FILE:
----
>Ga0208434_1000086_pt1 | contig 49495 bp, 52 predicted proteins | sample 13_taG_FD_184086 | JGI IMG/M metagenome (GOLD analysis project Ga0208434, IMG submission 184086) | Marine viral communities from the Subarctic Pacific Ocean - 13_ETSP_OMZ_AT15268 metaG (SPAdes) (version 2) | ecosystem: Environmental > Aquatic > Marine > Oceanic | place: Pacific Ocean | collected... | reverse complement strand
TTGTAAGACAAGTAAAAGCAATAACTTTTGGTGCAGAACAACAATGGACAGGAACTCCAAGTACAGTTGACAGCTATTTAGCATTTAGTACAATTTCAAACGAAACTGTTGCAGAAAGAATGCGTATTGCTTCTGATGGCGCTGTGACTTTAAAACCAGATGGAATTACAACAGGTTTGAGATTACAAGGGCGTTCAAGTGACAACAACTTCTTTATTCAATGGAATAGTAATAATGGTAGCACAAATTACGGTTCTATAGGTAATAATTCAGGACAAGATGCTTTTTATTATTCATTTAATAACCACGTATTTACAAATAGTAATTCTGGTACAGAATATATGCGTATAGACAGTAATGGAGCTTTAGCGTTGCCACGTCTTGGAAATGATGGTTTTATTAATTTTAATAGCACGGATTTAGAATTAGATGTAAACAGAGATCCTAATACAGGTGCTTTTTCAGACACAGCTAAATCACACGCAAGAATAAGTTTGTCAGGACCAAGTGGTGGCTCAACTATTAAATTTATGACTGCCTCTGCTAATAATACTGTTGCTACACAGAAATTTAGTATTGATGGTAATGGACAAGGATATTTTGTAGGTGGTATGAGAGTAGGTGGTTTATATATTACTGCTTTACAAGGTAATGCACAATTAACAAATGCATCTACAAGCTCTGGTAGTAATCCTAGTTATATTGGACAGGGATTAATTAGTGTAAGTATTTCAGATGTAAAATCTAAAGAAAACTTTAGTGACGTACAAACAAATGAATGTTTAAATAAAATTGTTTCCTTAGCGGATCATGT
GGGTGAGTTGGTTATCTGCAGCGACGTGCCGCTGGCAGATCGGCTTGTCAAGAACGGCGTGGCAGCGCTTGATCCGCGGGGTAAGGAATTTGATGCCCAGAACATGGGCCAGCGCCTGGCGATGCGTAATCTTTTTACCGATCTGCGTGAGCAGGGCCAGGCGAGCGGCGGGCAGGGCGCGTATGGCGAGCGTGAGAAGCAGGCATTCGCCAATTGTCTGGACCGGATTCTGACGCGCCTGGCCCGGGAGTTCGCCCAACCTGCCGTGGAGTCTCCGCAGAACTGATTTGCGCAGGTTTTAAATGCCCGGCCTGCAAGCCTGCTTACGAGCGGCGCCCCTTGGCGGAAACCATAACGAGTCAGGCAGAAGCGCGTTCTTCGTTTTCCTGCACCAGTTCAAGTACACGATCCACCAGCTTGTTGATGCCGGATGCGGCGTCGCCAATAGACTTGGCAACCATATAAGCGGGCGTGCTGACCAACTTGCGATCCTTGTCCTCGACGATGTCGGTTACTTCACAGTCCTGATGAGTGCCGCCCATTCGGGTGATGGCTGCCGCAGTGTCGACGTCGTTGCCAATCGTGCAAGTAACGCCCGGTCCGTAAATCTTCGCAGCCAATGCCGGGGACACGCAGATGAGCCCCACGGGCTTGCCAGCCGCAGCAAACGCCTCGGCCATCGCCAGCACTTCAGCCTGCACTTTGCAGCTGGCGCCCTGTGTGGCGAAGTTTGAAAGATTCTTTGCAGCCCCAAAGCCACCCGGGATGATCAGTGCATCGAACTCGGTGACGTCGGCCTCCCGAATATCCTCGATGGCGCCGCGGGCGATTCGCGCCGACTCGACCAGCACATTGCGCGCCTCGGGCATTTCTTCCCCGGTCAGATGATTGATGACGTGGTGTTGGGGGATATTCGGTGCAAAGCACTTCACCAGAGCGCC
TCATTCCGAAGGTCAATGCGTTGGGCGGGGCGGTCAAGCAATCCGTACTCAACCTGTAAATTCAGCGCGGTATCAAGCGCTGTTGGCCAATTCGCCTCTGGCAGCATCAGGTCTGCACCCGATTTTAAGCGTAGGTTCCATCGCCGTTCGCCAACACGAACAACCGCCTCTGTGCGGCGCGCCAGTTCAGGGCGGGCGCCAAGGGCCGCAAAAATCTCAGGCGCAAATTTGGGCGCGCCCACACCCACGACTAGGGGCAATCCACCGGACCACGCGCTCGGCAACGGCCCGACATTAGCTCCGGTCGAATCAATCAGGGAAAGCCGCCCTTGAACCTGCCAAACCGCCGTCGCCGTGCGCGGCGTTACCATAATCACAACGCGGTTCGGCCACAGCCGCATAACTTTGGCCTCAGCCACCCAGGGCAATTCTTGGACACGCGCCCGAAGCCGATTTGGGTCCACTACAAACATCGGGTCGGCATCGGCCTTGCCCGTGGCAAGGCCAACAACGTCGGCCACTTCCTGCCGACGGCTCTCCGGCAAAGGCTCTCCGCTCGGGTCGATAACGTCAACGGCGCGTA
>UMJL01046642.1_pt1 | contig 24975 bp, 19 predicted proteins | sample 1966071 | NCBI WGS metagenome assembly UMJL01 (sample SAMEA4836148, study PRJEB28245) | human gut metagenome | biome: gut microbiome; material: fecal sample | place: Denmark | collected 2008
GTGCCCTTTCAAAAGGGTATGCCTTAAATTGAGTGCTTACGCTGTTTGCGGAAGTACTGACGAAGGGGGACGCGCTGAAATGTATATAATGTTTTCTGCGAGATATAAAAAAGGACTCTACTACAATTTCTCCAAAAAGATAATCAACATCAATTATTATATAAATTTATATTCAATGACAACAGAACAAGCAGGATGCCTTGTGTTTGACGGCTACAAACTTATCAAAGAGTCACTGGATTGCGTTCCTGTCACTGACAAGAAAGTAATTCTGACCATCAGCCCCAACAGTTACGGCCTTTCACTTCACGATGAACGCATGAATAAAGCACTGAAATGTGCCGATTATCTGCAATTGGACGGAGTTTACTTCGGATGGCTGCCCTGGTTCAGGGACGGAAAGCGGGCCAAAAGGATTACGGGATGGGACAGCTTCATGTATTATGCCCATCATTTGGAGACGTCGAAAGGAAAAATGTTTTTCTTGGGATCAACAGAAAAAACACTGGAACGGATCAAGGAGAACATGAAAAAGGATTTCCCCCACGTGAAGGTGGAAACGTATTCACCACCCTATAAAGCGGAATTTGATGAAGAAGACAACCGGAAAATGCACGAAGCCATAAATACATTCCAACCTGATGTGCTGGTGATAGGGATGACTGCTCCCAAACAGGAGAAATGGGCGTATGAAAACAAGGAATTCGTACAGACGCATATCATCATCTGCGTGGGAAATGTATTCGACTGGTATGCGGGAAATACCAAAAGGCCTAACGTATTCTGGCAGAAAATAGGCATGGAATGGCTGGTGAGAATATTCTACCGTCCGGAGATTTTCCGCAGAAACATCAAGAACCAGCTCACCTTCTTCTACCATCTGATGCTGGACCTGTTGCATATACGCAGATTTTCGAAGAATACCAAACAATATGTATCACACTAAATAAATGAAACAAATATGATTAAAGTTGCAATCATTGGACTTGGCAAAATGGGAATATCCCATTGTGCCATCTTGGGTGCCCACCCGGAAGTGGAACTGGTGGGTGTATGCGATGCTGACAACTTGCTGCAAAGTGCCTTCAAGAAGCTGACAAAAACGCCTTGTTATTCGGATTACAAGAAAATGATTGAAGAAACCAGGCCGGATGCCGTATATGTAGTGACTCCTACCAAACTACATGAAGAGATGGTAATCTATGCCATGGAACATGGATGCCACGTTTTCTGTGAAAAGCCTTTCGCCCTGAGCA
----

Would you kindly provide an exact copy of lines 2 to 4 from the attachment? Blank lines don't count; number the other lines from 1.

TTGTAAGACAAGTAAAAGCAATAACTTTTGGTGCAGAACAACAATGGACAGGAACTCCAAGTACAGTTGACAGCTATTTAGCATTTAGTACAATTTCAAACGAAACTGTTGCAGAAAGAATGCGTATTGCTTCTGATGGCGCTGTGACTTTAAAACCAGATGGAATTACAACAGGTTTGAGATTACAAGGGCGTTCAAGTGACAACAACTTCTTTATTCAATGGAATAGTAATAATGGTAGCACAAATTACGGTTCTATAGGTAATAATTCAGGACAAGATGCTTTTTATTATTCATTTAATAACCACGTATTTACAAATAGTAATTCTGGTACAGAATATATGCGTATAGACAGTAATGGAGCTTTAGCGTTGCCACGTCTTGGAAATGATGGTTTTATTAATTTTAATAGCACGGATTTAGAATTAGATGTAAACAGAGATCCTAATACAGGTGCTTTTTCAGACACAGCTAAATCACACGCAAGAATAAGTTTGTCAGGACCAAGTGGTGGCTCAACTATTAAATTTATGACTGCCTCTGCTAATAATACTGTTGCTACACAGAAATTTAGTATTGATGGTAATGGACAAGGATATTTTGTAGGTGGTATGAGAGTAGGTGGTTTATATATTACTGCTTTACAAGGTAATGCACAATTAACAAATGCATCTACAAGCTCTGGTAGTAATCCTAGTTATATTGGACAGGGATTAATTAGTGTAAGTATTTCAGATGTAAAATCTAAAGAAAACTTTAGTGACGTACAAACAAATGAATGTTTAAATAAAATTGTTTCCTTAGCGGATCATGT
GGGTGAGTTGGTTATCTGCAGCGACGTGCCGCTGGCAGATCGGCTTGTCAAGAACGGCGTGGCAGCGCTTGATCCGCGGGGTAAGGAATTTGATGCCCAGAACATGGGCCAGCGCCTGGCGATGCGTAATCTTTTTACCGATCTGCGTGAGCAGGGCCAGGCGAGCGGCGGGCAGGGCGCGTATGGCGAGCGTGAGAAGCAGGCATTCGCCAATTGTCTGGACCGGATTCTGACGCGCCTGGCCCGGGAGTTCGCCCAACCTGCCGTGGAGTCTCCGCAGAACTGATTTGCGCAGGTTTTAAATGCCCGGCCTGCAAGCCTGCTTACGAGCGGCGCCCCTTGGCGGAAACCATAACGAGTCAGGCAGAAGCGCGTTCTTCGTTTTCCTGCACCAGTTCAAGTACACGATCCACCAGCTTGTTGATGCCGGATGCGGCGTCGCCAATAGACTTGGCAACCATATAAGCGGGCGTGCTGACCAACTTGCGATCCTTGTCCTCGACGATGTCGGTTACTTCACAGTCCTGATGAGTGCCGCCCATTCGGGTGATGGCTGCCGCAGTGTCGACGTCGTTGCCAATCGTGCAAGTAACGCCCGGTCCGTAAATCTTCGCAGCCAATGCCGGGGACACGCAGATGAGCCCCACGGGCTTGCCAGCCGCAGCAAACGCCTCGGCCATCGCCAGCACTTCAGCCTGCACTTTGCAGCTGGCGCCCTGTGTGGCGAAGTTTGAAAGATTCTTTGCAGCCCCAAAGCCACCCGGGATGATCAGTGCATCGAACTCGGTGACGTCGGCCTCCCGAATATCCTCGATGGCGCCGCGGGCGATTCGCGCCGACTCGACCAGCACATTGCGCGCCTCGGGCATTTCTTCCCCGGTCAGATGATTGATGACGTGGTGTTGGGGGATATTCGGTGCAAAGCACTTCACCAGAGCGCC
TCATTCCGAAGGTCAATGCGTTGGGCGGGGCGGTCAAGCAATCCGTACTCAACCTGTAAATTCAGCGCGGTATCAAGCGCTGTTGGCCAATTCGCCTCTGGCAGCATCAGGTCTGCACCCGATTTTAAGCGTAGGTTCCATCGCCGTTCGCCAACACGAACAACCGCCTCTGTGCGGCGCGCCAGTTCAGGGCGGGCGCCAAGGGCCGCAAAAATCTCAGGCGCAAATTTGGGCGCGCCCACACCCACGACTAGGGGCAATCCACCGGACCACGCGCTCGGCAACGGCCCGACATTAGCTCCGGTCGAATCAATCAGGGAAAGCCGCCCTTGAACCTGCCAAACCGCCGTCGCCGTGCGCGGCGTTACCATAATCACAACGCGGTTCGGCCACAGCCGCATAACTTTGGCCTCAGCCACCCAGGGCAATTCTTGGACACGCGCCCGAAGCCGATTTGGGTCCACTACAAACATCGGGTCGGCATCGGCCTTGCCCGTGGCAAGGCCAACAACGTCGGCCACTTCCTGCCGACGGCTCTCCGGCAAAGGCTCTCCGCTCGGGTCGATAACGTCAACGGCGCGTA